2021 was a momentous year for global collaborations on food systems, climate change and biodiversity. We brought Alliance and CGIAR expertise to bear in informing policymakers, the private sector, and others responding to urgent calls for action.
The UN Food Systems Summit (UNFSS) gathered diverse stakeholders to identify five different action tracks aiming to transform our food, from farm to fork. At the Rome Pre-Summit, the Alliance hosted a session that brought attention to agricultural biodiversity as a cornerstone of the third action track: nature-positive production.
We emphasized the link between crop diversity and more healthy and sustainable foods, first at the UN Convention on Biological Diversity’s October meeting in Kunming, China (COP15), where we advocated for food’s inclusion when setting ambitious global conservation targets.
Then, after months of planning, the Alliance convened the 2nd International Agrobiodiversity Congress, bringing together even more minds from around the world to share research, ideas, and best practices to eat, grow, and save agrobiodiversity.
We also drew attention to the role of agriculture during the COP26 discussions in Glasgow, stressing that food production and land use can be a major cause of climate change, but also an opportunity for mitigation and adaptation.
Of our 325 scientific journal publications in 2021, a recurring theme was that solving the climate crisis and transforming food systems must happen simultaneously.
Our scholars argued for more rigorous monitoring to guide food system transformation, detailed development pathways for healthy, nature-positive and inclusive food systems, and reminded policymakers that the United Nation’s Decade of Ecosystem Restoration must not forget the people who live on the land, especially women.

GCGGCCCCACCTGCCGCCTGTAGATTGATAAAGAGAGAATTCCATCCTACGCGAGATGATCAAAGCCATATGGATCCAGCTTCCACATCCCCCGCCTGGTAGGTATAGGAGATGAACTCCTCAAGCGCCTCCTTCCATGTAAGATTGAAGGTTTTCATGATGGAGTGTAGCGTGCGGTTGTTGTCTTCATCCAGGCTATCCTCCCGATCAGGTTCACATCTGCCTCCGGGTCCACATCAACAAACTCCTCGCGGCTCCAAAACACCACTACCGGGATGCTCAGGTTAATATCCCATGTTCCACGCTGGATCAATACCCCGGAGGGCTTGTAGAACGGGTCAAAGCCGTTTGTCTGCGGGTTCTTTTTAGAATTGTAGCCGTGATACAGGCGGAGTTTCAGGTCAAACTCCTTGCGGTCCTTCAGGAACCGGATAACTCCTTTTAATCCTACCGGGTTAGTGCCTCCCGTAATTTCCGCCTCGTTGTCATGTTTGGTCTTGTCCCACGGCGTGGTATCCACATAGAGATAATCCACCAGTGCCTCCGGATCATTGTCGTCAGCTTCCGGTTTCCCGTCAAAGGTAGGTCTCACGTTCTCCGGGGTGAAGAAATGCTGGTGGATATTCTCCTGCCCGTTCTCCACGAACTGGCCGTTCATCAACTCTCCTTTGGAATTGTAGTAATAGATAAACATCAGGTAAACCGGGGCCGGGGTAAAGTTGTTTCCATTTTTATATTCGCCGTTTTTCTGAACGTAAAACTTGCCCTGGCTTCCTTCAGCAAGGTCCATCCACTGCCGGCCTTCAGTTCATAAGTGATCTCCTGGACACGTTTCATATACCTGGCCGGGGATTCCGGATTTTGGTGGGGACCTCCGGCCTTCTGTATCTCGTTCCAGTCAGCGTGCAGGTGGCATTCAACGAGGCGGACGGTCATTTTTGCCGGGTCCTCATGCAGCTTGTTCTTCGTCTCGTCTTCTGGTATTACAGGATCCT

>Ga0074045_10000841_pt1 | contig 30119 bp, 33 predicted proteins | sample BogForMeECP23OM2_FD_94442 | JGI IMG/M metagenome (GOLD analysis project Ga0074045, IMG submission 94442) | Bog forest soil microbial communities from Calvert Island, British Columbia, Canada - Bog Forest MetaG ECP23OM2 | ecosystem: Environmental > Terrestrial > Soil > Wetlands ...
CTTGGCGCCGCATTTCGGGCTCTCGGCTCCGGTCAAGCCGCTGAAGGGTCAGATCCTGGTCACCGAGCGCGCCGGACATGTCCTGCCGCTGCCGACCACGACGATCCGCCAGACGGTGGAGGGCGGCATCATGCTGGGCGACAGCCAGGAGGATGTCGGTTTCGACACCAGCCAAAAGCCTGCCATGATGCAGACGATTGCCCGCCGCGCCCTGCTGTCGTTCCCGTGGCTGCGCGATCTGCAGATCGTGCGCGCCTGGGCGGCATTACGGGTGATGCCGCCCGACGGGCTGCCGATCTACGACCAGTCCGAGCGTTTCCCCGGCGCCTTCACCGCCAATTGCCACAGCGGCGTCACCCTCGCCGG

Through meetings (in-person or virtually) and constant communication with stakeholders and partners around the globe, we remained successfully engaged throughout another year of the pandemic, which exacerbated the pre-existing obstacles for marginalized groups to make their voices heard.
To this end, we helped organize a CGIAR Gender Platform conference, Cultivating Equality, to examine how research can tackle the intersecting socio-economic elements that influence social exclusion. We also co-published a book with FAO that presents case studies carrying insights on indigenous peoples’ food systems and lessons for a balanced relationship with nature.
The Alliance remained deeply involved in the One CGIAR transition. One of the most salient examples of this is our involvement in the new CGIAR Portfolio, a collection of major research initiatives based on collaborations between centers and partners.
And during a record-breaking hot summer, we celebrated the opening of our new global Headquarters, located on Rome’s Aventine Hill, which also hosts staff from the CGIAR System as well as other research organizations. See one of our first events here.
Overall, 2021 saw food systems – a major aspect of our research for decades – take front and center stage in many high-level and public conversations. But it wasn’t all talk. Our research had tangible impact in our regions as we strengthened partnerships, collaborated with diverse sectors, worked with communities and implemented projects in the field.
This year’s annual report takes us through the dozens of countries where we work to sustainably transform food systems, conserve biodiversity and help farmers adapt to and mitigate climate change. While we’re proud of our leadership role on the global stage, our top priority remained the on-the-ground work that improves lives across Asia, Africa and the Americas.